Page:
Vote count continues in restive tribal areas after landmark provincial assembly polls

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Women pose for a group photo after casting their vote in the first-ever provincial assembly election in Khyber tribal district on Saturday July 20, 2019 (Courtesy PTI Khyber District)
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Tribesmen line up to cast their vote outside a polling station for the first provincial elections in Jamrud, a town of the Khyber Pakhtunkhwa province on July 20, 2019. Pakistan's tribal areas held their first ever provincial elections on July 20 amid high security, a key step bringing the northwestern region into the political mainstream after years of turmoil fuelled by militancy. (AFP)
Updated 21 July 2019
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Vote count continues in restive tribal areas after landmark provincial assembly polls

  • Hundreds of soldiers stood guard inside and outside polling stations in area long marred by militant violence
  • Complaints of vote-rigging and influence peddling by candidates were reported by media in the run-up to the elections

PESHAWAR: A vote count continued late into the night on Saturday after polls closed at 5pm for the first-ever provincial assembly elections held in Pakistan’s seven previously lawless tribal areas bordering Afghanistan.
Last May, Pakistan’s parliament voted to merge these borderlands called the Federally Administered Tribal Areas into the northwestern Khyber Pakhtunkhwa province, granting the area’s five million majority ethnic Pashtuns the same constitutional rights as other Pakistanis. Previously, the area was ruled by draconian colonial era laws that denied people even basic rights.




Women pose for a group photo after casting their vote in the first-ever provincial assembly election in Khyber tribal district on Saturday July 20, 2019 (Courtesy PTI Khyber District)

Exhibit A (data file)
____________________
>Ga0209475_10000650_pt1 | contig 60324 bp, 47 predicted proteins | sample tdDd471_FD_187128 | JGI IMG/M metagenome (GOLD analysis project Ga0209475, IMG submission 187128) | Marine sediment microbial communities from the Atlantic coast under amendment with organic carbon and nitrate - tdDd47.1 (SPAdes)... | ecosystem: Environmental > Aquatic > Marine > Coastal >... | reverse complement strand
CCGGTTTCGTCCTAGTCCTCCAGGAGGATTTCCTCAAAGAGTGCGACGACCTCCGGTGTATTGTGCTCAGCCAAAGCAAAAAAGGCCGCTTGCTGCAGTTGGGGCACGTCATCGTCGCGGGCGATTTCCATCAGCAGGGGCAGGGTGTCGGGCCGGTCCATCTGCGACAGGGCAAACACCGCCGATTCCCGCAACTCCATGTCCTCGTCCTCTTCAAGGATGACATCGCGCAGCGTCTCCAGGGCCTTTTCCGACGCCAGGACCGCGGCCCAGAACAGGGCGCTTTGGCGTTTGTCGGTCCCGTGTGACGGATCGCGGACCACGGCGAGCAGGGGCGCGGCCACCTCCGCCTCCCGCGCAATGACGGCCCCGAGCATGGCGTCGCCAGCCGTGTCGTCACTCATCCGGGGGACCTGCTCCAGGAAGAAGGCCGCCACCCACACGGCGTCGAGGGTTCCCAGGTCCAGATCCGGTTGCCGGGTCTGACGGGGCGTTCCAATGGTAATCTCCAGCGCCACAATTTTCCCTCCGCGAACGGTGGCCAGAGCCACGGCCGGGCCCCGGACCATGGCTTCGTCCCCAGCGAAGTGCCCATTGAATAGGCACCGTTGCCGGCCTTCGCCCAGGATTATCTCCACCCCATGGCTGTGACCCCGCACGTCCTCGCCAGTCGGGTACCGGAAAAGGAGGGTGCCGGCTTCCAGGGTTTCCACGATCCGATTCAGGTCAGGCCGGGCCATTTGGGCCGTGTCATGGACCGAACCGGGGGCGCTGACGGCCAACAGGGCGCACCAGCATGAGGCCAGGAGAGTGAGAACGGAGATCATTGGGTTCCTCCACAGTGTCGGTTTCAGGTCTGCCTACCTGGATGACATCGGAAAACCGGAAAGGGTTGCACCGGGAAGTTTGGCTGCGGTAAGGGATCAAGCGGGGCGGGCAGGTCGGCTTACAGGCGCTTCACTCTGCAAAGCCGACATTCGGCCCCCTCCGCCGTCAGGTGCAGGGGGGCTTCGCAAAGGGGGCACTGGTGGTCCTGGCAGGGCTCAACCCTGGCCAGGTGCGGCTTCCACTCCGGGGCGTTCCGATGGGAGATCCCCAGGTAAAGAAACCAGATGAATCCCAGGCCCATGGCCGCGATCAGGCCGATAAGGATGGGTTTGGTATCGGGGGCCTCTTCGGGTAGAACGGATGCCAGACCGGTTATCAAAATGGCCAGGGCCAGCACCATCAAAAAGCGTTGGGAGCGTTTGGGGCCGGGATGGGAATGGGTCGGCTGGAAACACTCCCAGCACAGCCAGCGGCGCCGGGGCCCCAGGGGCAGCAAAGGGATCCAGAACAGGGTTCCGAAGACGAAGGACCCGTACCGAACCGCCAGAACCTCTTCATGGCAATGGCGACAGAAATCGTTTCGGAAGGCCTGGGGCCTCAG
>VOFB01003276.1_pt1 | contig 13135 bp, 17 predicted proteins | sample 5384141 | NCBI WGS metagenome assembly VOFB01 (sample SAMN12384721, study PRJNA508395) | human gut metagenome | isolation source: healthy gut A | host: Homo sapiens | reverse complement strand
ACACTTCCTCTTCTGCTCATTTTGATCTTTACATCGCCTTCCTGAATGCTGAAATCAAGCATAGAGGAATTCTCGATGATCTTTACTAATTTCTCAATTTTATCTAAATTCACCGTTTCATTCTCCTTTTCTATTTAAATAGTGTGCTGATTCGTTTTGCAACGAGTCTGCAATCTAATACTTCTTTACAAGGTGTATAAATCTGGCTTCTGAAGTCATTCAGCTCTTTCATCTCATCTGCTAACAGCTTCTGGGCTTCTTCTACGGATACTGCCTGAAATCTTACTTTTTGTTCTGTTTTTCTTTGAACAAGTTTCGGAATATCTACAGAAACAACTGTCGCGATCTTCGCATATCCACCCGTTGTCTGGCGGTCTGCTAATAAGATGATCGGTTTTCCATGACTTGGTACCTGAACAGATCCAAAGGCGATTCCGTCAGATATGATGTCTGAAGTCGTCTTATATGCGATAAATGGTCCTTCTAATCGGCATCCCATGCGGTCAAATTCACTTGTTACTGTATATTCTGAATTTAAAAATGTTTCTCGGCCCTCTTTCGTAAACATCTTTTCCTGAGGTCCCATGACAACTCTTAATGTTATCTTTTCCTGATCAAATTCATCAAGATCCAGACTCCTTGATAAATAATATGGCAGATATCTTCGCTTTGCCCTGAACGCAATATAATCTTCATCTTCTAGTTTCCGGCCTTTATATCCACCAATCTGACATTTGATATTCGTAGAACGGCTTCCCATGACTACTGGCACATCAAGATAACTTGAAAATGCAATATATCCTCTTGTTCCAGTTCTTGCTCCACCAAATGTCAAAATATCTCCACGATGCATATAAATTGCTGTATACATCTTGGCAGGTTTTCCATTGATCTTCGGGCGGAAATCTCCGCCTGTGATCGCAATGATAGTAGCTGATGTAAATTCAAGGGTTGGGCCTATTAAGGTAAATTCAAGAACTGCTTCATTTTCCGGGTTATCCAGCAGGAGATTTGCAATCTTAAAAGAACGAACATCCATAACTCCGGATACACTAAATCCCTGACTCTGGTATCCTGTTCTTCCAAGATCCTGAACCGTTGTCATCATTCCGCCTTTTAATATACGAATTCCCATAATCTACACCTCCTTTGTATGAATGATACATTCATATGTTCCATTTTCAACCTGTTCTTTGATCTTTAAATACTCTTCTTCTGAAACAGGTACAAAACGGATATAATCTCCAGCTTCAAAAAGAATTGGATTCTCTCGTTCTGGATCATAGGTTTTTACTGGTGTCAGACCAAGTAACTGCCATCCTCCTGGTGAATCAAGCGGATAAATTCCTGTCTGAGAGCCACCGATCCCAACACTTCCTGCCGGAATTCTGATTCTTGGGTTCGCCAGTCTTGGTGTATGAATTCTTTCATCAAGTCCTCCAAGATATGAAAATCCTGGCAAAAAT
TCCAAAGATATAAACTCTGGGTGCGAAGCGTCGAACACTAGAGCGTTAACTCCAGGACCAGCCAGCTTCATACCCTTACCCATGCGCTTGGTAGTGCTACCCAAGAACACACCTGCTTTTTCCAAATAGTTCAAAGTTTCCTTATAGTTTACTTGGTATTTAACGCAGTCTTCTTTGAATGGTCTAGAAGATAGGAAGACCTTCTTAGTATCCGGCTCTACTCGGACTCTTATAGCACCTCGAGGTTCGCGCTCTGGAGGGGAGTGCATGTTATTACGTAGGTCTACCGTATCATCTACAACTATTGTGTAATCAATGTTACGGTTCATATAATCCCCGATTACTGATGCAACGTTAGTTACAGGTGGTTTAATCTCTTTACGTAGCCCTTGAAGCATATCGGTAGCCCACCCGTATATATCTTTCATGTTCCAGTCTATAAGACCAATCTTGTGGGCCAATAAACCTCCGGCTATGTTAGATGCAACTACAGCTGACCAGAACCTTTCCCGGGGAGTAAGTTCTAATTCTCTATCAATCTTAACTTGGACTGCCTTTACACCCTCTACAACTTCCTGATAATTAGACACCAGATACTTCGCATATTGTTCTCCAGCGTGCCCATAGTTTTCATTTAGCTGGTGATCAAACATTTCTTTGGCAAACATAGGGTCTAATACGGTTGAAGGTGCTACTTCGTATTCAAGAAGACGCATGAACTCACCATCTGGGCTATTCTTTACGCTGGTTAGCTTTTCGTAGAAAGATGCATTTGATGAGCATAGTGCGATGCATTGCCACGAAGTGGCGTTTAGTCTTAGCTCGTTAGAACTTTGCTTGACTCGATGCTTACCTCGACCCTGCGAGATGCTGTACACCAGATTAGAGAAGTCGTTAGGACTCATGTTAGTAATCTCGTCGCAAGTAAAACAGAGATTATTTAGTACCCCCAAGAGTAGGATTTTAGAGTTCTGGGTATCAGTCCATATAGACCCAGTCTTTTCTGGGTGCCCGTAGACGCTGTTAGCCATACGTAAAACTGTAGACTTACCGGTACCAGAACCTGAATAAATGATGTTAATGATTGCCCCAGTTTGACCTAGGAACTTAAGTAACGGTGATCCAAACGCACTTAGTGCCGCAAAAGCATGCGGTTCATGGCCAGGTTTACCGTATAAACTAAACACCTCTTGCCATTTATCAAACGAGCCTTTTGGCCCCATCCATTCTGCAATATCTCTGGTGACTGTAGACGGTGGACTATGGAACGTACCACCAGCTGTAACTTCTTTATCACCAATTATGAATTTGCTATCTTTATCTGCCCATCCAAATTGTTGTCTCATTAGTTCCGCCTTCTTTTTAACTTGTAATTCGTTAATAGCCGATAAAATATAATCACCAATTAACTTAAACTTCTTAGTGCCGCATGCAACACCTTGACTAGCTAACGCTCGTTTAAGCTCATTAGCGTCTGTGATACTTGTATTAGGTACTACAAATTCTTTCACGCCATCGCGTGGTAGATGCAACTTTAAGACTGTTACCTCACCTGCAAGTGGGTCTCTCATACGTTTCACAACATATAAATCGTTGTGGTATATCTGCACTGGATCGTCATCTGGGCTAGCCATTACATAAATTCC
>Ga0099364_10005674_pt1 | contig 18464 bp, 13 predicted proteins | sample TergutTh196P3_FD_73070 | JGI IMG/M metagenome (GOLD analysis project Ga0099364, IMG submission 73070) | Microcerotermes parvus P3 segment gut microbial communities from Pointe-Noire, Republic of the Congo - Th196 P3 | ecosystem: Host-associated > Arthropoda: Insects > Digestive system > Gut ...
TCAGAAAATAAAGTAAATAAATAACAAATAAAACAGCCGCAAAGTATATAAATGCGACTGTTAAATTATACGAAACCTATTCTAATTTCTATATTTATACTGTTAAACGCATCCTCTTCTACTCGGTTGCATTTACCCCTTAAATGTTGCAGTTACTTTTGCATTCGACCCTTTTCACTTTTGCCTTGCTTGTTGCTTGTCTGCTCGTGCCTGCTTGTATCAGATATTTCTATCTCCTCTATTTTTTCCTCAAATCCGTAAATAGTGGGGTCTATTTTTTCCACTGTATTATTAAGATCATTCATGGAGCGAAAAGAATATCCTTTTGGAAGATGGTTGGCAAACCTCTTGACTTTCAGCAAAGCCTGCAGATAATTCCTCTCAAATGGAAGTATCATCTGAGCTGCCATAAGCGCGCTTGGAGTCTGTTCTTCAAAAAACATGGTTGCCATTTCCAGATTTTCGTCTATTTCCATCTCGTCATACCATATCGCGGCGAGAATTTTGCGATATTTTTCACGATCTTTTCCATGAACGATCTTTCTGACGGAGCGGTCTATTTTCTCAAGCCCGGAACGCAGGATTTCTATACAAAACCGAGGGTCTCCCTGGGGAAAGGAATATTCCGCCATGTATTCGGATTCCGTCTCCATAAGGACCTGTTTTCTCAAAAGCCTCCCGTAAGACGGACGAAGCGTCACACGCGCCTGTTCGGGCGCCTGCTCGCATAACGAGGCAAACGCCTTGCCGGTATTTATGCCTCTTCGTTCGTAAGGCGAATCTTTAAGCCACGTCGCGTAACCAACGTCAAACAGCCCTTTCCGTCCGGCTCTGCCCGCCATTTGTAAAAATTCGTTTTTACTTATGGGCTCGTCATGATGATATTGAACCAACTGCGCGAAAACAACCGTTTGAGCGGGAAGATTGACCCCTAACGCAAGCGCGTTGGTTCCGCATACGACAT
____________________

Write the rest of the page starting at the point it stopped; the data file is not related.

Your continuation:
Over the years, the lawlessness of the region has also seen it become a haven for militants, gun runners and drug smugglers, with residents complaining they are caught between the brutality of the militant groups that sheltered there and a state that has tried to combat them through military operations. Security remains precarious.
Though the result of Saturday’s election will have little direct impact on national politics, the exercise marks a significant milestone for an impoverished region that, without provincial status, had long suffered from a lack of national investment.
“It is really a historic moment and people are celebrating and jubilant in a manner as if it were Eid,” Sohail Khan, a spokesman for the provincial Election Commission of Pakistan (ECP), told Arab News. “The only problem is that people of remote villages find it difficult to access polling stations, which might have a negative impact on voter turnout.”




An elderly man casts his ballot between armed security officials in Khyber tribal district as voting for the first-ever provincial election took place in Pakistan’s former tribal areas on Saturday, July 20, 2019. (AN Photo)

Complaints of vote-rigging and influence peddling by some of the candidates and their supporters were also reported by media in the run-up to the elections, though the ECP denies this.
“It’s the first time we are electing our representatives for the provincial assembly but unfortunately most of the candidates are lavishly spending money on their political campaigns and buying votes,” one tribesman, Bilal Rahman Afridi, told Reuters in Jamrud subdivision of Khyber tribal district.
Despite these challenges, including the inaccessibility of polling stations for people from remote corners of the mountainous region, there were reports of a large voter turnout. Reports on social media said cellphone signals and Internet were jammed through the tribal areas for most of the day. Many people complained that they were assigned polling stations 50 miles away when there were booths right outside their homes.
A total of 2.8 million voters, including 1.67 million men and 1.13 million women, are registered to vote at 482 polling stations reserved for men, 376 for women voters, and another 1,038 that are open to both. There are 16 seats up for grabs, and 285 candidates are contesting, a majority as independents.
ECP’s Khan said voting had started at 8am and would continue until 5pm, with strict security arrangements in place. No security related issues or complaints had been reported so far, he added in an interview in the afternoon, but local media reports said firing between supporters of two political parties in Mohmand had left two injured.